Languages
Page last updated at 14:31 GMT, Wednesday, 18 February 2009

Fake art stars in New York show

By Matthew Wells
BBC News, New York

Sculpture of Hercules
This sculpture of Hercules is real, and dates from 300-500 AD

An exhibition which has opened in New York takes the unlikely step of placing fake works of art on display.

The Brooklyn Museum, like many others, began buying ancient Coptic and Pagan sculptures after World War II.

However, the museum's curators recently discovered that roughly a third of their collection is fake.

The resulting exhibition places genuine sculptures from the 4th Century AD alongside a small group of forgeries, probably from the mid-20th Century.

Experts say there is no way of knowing exactly who carved the limestone fakes, though one theory suggests they may have been produced by prisoners-of-war in Egypt.

Coptic and Pagan sculpture flooded the Western art market after World War II.

Edna Russmann, curator in charge of the exhibition - entitled Unearthing The Truth - hopes it will prompt galleries to examine their own collections more thoroughly.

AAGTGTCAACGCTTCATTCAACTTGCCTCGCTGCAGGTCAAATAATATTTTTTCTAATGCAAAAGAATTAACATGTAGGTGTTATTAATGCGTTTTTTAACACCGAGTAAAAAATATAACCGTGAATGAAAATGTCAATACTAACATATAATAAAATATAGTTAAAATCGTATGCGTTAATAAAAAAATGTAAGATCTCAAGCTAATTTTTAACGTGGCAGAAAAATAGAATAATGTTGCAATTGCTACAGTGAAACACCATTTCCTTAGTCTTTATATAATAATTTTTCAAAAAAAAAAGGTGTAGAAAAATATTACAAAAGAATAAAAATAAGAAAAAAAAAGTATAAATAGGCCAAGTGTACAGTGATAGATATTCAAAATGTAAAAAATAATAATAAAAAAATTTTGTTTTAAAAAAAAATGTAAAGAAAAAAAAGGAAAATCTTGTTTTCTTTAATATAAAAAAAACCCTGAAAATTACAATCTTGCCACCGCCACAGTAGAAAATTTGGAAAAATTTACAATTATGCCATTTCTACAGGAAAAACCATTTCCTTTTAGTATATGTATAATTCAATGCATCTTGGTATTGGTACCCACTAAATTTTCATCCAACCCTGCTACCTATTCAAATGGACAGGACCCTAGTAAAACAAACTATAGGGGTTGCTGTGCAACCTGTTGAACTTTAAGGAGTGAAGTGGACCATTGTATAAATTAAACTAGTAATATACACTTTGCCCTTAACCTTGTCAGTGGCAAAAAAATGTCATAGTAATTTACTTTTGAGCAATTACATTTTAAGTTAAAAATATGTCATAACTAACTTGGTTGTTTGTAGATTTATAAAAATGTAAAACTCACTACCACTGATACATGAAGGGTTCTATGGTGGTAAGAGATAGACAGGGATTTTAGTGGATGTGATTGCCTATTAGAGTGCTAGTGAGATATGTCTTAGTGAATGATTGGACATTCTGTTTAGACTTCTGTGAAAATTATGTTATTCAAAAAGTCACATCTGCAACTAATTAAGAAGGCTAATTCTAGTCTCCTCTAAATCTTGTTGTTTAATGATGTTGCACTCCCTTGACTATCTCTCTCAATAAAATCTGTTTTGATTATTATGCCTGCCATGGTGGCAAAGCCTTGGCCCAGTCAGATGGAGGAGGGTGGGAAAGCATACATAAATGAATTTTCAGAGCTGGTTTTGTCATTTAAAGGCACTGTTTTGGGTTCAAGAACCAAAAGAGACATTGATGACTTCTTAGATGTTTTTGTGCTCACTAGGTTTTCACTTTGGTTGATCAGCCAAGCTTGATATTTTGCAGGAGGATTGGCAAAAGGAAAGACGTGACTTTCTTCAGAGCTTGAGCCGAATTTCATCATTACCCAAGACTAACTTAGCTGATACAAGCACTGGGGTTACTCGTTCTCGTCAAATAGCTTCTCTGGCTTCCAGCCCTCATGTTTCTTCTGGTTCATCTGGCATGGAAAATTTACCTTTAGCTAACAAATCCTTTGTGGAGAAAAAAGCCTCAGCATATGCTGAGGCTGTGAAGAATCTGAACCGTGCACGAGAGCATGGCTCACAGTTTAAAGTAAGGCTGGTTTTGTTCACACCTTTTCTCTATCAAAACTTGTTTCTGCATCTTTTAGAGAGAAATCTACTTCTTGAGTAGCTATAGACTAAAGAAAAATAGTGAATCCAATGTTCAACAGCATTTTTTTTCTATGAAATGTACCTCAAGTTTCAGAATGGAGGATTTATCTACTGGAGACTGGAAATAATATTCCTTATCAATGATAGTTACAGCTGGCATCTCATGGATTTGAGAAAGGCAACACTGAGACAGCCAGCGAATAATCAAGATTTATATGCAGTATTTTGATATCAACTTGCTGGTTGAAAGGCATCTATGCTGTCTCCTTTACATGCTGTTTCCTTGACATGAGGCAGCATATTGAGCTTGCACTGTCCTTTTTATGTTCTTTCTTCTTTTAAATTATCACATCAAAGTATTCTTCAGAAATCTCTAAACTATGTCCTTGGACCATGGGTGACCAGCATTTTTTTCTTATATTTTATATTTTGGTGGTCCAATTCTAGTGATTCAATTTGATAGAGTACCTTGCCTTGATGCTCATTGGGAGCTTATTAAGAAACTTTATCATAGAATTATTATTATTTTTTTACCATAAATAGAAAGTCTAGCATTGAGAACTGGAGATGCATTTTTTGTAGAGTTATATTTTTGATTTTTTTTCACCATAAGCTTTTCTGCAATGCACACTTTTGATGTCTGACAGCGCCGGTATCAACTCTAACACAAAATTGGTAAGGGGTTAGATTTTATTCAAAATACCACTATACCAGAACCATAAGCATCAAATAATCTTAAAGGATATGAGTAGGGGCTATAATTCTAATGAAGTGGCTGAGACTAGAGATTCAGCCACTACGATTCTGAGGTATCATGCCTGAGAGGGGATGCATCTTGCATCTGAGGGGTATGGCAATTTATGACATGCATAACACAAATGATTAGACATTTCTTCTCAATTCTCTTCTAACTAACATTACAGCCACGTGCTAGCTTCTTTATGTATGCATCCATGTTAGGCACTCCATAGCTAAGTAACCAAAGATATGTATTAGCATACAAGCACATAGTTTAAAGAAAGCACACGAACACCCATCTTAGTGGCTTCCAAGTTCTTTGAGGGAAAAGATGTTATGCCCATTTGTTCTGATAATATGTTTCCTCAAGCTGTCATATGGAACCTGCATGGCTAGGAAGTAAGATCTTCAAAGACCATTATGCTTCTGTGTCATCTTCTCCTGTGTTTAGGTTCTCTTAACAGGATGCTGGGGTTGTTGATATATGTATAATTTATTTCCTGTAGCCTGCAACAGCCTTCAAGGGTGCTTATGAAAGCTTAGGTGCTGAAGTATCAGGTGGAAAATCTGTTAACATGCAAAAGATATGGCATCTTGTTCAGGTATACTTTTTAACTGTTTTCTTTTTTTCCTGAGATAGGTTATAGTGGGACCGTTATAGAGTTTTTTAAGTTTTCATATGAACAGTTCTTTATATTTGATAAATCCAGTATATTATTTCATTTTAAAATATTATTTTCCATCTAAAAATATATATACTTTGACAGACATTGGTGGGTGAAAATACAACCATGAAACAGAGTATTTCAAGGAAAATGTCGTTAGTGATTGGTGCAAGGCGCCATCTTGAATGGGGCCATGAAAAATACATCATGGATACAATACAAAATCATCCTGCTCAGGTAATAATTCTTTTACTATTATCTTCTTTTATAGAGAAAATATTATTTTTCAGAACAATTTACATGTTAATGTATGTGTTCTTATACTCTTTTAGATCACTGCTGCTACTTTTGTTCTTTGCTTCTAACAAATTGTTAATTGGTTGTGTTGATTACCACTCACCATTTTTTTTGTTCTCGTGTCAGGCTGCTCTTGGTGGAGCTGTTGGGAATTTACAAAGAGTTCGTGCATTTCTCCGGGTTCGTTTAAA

"I know that other museums have fakes, (in) all kinds of fields and all kinds of subjects," she said.

Some of the fakes are easy to spot, but others display a high level of craftsmanship. Set among them are genuine works that have been touched up or re-carved.

The forgeries place a greater emphasis on Christian iconography than many of the real works - a sign, say experts, of them being made to order for European and North American buyers.

The exhibition continues at the Brooklyn Museum until early May.

Print Sponsor


SEE ALSO
Disputed Picasso works stay in NY
03 Feb 09 |  Arts & Culture
Lion sculpture gets record price
06 Dec 07 |  Middle East
Prankster infiltrates NY museums
25 Mar 05 |  Americas

RELATED INTERNET LINKS
The BBC is not responsible for the content of external internet sites


FEATURES, VIEWS, ANALYSIS
Has China's housing bubble burst?
How the world's oldest clove tree defied an empire
Why Royal Ballet principal Sergei Polunin quit

BBC navigation

BBC © 2014 The BBC is not responsible for the content of external sites. Read more.

This page is best viewed in an up-to-date web browser with style sheets (CSS) enabled. While you will be able to view the content of this page in your current browser, you will not be able to get the full visual experience. Please consider upgrading your browser software or enabling style sheets (CSS) if you are able to do so.

Americas Africa Europe Middle East South Asia Asia Pacific